Naim Aburaddi, a graduate student in the communication studies department who graduated at CSUSB’s spring 2022 commencement, was recently accepted into the prestigious doctoral program in media studies at the University of Colorado, Boulder with full funding and a research assistantship position. Aburaddi has had an amazing academic career leading up to his acceptance into the Ph.D. program.

“After eight years of being a nomad, not seeing my family, studying and working in a number of countries, learning three languages (Arabic, English and Turkish), and pursuing an MA degree, I am excited about taking the next step of attending a Ph.D. program that will deepen my study of the digital media’s misrepresentation of Palestinians, Arabs, Muslims, and other Indigenous communities, and how members of those populations utilize digital technologies to share their self-representations and to contest decolonization,” he said.

Aburaddi received his bachelor of arts in the Department of Journalism from Istanbul University in Turkey in 2019. He then joined the Department of Communication Studies at CSUSB after meeting Ahlam Muhtaseb, professor of media studies, who encouraged him to apply to CSUSB’s graduate program.

He met Muhtaseb at a conference as part of a nonprofit exchange program. He was one of four Palestinian students selected for the program that involved visiting the United States and participating in cultural, civic engagement and educational programs that provided tools for identifying and implementing creative approaches to address education and social issues in students’ local communities. During this program, Aburaddi presented 30 speeches in 28 U.S. cities about obstacles that he experienced and overcame in Gaza and in Istanbul.

“Naim is one of the most outstanding students I’ve ever had the pleasure to work with, and I went out of my way to recruit Naim to our graduate program after reading about his story of resilience in Gaza, where he was ranked the third top student in Palestine in his high school standardized exams,” said Muhtaseb. “I am happy that he will be graduating from our program with all the amazing achievements he has under his belt so far. Naim has scientific curiosity and a love for knowledge that are unparalleled. He is not only hard-working but is also very persistent in exploring every academic opportunity that opens up for him. What makes his research unique too is his focus on social change and social justice, especially in his work on Palestine.”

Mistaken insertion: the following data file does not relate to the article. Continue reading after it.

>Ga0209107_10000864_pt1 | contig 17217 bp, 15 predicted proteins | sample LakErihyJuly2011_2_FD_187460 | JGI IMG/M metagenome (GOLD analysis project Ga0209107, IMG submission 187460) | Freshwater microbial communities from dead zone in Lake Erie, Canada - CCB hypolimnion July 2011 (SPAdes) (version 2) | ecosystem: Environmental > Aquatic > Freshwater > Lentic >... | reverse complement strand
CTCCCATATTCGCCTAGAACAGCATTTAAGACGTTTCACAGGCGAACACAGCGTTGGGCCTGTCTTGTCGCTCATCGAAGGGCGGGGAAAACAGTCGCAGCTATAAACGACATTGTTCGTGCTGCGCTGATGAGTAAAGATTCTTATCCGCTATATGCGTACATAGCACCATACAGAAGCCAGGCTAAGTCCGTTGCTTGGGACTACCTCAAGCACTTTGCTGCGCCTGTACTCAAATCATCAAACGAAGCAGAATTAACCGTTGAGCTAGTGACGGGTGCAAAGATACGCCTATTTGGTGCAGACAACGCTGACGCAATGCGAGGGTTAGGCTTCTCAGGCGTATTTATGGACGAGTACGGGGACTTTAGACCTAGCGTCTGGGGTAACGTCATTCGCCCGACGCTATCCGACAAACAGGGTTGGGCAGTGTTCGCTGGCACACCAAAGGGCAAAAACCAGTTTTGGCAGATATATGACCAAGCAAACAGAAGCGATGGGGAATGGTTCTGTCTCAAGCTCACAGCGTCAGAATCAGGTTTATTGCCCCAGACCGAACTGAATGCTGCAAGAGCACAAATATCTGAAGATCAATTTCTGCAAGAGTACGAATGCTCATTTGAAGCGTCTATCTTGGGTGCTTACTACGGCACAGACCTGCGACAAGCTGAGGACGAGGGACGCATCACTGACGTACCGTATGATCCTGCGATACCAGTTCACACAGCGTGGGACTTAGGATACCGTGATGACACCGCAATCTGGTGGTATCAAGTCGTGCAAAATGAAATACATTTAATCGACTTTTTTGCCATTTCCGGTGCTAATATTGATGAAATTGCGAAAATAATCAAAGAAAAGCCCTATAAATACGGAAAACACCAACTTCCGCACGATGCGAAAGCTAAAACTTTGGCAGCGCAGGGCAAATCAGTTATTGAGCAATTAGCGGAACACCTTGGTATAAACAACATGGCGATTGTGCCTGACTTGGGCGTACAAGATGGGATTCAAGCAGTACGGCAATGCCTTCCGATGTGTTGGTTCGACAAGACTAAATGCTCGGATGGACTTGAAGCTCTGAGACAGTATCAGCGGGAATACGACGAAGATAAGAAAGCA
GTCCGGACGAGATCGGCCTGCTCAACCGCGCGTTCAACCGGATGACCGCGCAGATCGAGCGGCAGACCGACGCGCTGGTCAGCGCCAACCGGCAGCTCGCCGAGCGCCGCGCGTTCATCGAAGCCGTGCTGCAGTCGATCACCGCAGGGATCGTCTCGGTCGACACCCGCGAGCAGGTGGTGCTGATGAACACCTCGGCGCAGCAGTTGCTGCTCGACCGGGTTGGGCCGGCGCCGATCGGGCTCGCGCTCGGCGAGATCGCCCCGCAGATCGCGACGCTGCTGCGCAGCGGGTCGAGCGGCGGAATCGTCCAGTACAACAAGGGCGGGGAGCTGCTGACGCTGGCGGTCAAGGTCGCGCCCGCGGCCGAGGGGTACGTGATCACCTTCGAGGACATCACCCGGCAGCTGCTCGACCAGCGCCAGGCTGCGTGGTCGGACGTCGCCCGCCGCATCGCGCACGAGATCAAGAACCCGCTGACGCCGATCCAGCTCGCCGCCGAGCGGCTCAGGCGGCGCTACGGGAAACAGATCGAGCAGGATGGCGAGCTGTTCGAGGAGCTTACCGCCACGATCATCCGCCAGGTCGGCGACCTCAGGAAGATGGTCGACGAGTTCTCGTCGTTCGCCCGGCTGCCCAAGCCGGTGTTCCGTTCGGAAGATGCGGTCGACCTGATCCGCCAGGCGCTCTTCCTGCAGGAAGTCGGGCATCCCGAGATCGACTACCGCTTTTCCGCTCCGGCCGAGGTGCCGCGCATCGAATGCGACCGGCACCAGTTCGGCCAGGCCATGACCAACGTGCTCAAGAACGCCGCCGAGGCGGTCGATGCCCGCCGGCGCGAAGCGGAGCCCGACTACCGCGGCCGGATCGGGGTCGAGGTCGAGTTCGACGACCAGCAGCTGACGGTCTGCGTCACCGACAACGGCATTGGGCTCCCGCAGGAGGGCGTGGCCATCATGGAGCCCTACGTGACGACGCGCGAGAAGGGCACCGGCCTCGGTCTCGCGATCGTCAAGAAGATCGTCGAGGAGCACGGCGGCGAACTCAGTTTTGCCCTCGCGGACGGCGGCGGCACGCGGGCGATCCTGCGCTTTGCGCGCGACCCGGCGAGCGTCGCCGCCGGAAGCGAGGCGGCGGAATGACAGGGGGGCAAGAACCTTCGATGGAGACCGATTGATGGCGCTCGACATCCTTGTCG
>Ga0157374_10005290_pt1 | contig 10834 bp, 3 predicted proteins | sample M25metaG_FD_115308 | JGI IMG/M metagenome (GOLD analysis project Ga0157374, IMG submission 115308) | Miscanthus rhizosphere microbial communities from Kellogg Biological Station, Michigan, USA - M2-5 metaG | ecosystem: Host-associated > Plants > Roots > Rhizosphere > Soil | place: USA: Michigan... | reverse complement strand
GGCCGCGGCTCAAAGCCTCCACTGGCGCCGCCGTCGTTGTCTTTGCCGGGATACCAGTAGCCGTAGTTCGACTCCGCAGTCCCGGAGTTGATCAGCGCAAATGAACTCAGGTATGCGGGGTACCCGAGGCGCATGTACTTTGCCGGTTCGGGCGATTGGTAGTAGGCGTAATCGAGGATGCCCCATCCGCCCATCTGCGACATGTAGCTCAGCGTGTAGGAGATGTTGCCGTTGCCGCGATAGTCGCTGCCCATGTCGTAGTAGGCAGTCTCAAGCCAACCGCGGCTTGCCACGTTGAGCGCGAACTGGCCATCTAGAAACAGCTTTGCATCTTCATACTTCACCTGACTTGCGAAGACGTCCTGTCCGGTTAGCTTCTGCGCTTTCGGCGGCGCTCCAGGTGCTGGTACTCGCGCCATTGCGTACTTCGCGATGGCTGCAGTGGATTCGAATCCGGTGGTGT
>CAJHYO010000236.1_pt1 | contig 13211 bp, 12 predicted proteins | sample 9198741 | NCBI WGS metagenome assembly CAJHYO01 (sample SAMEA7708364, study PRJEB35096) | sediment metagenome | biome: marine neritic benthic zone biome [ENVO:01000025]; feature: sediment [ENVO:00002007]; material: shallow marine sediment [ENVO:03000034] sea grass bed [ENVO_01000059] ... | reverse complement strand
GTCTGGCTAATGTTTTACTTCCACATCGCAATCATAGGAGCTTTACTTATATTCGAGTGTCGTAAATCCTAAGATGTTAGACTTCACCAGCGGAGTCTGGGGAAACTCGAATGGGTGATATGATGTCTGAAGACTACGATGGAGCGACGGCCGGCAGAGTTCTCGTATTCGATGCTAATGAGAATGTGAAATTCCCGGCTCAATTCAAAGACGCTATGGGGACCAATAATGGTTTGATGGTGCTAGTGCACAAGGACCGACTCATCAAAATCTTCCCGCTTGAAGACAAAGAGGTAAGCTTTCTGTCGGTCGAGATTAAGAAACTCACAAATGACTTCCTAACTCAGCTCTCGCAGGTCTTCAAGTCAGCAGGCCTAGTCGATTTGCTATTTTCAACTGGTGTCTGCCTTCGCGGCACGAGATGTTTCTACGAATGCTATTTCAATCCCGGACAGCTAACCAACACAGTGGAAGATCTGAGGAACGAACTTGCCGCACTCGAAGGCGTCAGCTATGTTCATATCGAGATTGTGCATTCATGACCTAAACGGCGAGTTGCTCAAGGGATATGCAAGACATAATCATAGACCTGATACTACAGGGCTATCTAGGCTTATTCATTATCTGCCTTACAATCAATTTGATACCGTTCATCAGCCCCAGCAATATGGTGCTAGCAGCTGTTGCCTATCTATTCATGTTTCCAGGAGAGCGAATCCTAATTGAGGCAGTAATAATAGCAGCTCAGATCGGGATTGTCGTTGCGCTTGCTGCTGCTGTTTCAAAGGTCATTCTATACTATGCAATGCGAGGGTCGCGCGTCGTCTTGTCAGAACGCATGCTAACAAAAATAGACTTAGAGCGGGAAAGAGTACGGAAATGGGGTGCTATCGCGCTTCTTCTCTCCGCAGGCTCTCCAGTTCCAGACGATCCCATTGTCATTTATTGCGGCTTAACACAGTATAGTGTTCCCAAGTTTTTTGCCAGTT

Muhtaseb served as the committee chair on Aburaddi’s thesis “Advancing Pride: How New Turkish Historical Dramas Challenged Western Media’s Stereotypical Images of Muslims.”

Aburaddi has had a paper competitively selected to the Political Communication Division at the National Communication Association Conference and most recently attended a conference held by Arab Studies Quarterly and the Center for the Study of the Muslim and Arab Worlds at CSUSB to present a research study developed with Muhtaseb and Rana Sharif, lecturer of gender and women’s studies at Cal State Northridge, titled “Censorship and Disruptions: The Case of Palestinian Digital Resistance.”

In addition to attending conferences, his research was recently published in “Detours: A Decolonial Guide to Palestine,” a co-edited volume in the “Detours” series of alternative guidebooks published by Duke University Press and was invited to revise and resubmit a paper to the Journal of International & Intercultural Communication.

Aburaddi was named the College of Arts and Letters’ Outstanding Graduate Student. He was also named as one of the Outstanding Graduate Students and Outstanding GTAs (Graduate Teaching Associate) by the CSUSB Department of Communication Studies.

He has  won a number of  scholarships to fund his research including the Graduate Extended Reality Research Scholarship for $3,000 from the Extended Reality for Learning (xREAL) Lab with Information Technology Services (ITS) at CSUSB. The scholarship was for the research proposal “How Can the 360-Camera Technology Be Utilized as a Decolonial Tool?” to conduct an applied project intended to aid Palestinian groups and organizations that get accepted to present their work at international conferences and festivals, but cannot attend because of the Israeli blockade on Gaza.